The Commodity Futures Trading Commission (CFTC) is apparently going to appeal a U.S. district judge’s ruling that had overturned its decision to impose limits on the number of contracts that commodity traders can hold.
The CFTC had found that under the recently passed Dodd-Frank law, which amended the Commodity Exchange Act of 1936, it now need not make a finding of “necessity” before it puts forth a rule to impose these position limits. It had ruled, in fact, that it was mandated by Congress to set limits and that it had no discretion to choose not to impose such limits.
The swaps and derivatives industries, however, challenged the CFTC’s interpretation in U.S. District Court for the District of Columbia. The industries contended that even under the Dodd-Frank amendments, the agency must find that it is “necessary and appropriate” to set position limits. In other words, for each given commodity, it would need to show that there was a risk of dangerous speculation.
On September 28, U.S. District Judge Robert Wilkins rejected the CFTC’s position. He sent the rule back to the CFTC for further consideration, just two weeks before the limits were set to take effect. He said that Dodd-Frank did not give the agency a “clear and unambiguous mandate” to set position limits without showing they were necessary in each instance.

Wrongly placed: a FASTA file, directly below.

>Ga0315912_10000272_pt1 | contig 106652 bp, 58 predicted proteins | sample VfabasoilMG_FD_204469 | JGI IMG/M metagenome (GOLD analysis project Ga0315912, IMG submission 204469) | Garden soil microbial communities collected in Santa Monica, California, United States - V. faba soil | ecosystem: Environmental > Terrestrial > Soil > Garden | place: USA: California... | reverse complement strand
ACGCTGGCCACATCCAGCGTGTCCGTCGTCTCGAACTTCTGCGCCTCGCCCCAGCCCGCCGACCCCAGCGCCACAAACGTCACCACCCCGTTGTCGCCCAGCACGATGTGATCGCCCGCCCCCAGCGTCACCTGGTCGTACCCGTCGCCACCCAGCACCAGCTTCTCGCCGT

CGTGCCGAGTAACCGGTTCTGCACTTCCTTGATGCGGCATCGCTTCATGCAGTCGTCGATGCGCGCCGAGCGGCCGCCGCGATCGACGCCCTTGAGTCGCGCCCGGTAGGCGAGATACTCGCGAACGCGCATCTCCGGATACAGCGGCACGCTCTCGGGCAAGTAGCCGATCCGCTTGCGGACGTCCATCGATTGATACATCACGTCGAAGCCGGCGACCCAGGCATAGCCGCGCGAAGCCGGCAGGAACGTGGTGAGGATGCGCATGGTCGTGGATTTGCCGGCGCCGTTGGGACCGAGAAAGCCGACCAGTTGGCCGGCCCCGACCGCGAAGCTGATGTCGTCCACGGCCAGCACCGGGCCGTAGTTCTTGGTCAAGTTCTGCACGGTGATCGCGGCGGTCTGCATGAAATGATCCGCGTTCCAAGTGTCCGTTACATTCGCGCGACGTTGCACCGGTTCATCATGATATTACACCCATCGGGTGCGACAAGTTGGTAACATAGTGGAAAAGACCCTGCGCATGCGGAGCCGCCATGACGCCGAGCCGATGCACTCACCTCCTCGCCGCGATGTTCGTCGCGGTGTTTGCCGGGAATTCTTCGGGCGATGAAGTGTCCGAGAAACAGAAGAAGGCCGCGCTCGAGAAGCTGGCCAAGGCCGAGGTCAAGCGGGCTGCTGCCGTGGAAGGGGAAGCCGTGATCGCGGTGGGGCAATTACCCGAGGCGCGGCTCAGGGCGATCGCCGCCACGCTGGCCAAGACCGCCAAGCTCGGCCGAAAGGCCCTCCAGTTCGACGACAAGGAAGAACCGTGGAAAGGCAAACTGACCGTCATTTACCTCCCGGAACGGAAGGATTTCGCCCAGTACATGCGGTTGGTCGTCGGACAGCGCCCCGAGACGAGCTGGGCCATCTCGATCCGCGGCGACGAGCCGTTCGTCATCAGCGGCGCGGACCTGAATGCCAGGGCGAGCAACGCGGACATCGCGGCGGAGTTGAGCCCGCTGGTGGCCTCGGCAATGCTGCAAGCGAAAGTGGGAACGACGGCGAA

The law, wrote Judge Wilkins, requires “that the Court remand the rule to the agency so that it can fill in the gaps and resolve the ambiguities.”
One would think that the agency would accept this direction from the judge and come up with an interpretation of the Dodd-Frank law that would indeed fill in gaps and resolve ambiguities. That is what an agency is supposed to do.
Now, however, according to Reuters and other reports in early November, there appears to be a CFTC majority – three of the five commissioners — in favor of appealing Judge Wilkins’ decision to the U.S. Court of Appeals for the D.C. Circuit.
It seems odd to us, at the very least, that the agency is insisting on an interpretation of the Dodd-Frank law that strips it of all discretion and requires it to set position limits for dozens of commodities without a finding that the limits are going to be helpful to police the markets and limit excessive speculation. Especially now that a judge has ruled that Congress didn’t unambiguously decide to tie the agency’s hands, why pursue this appeal?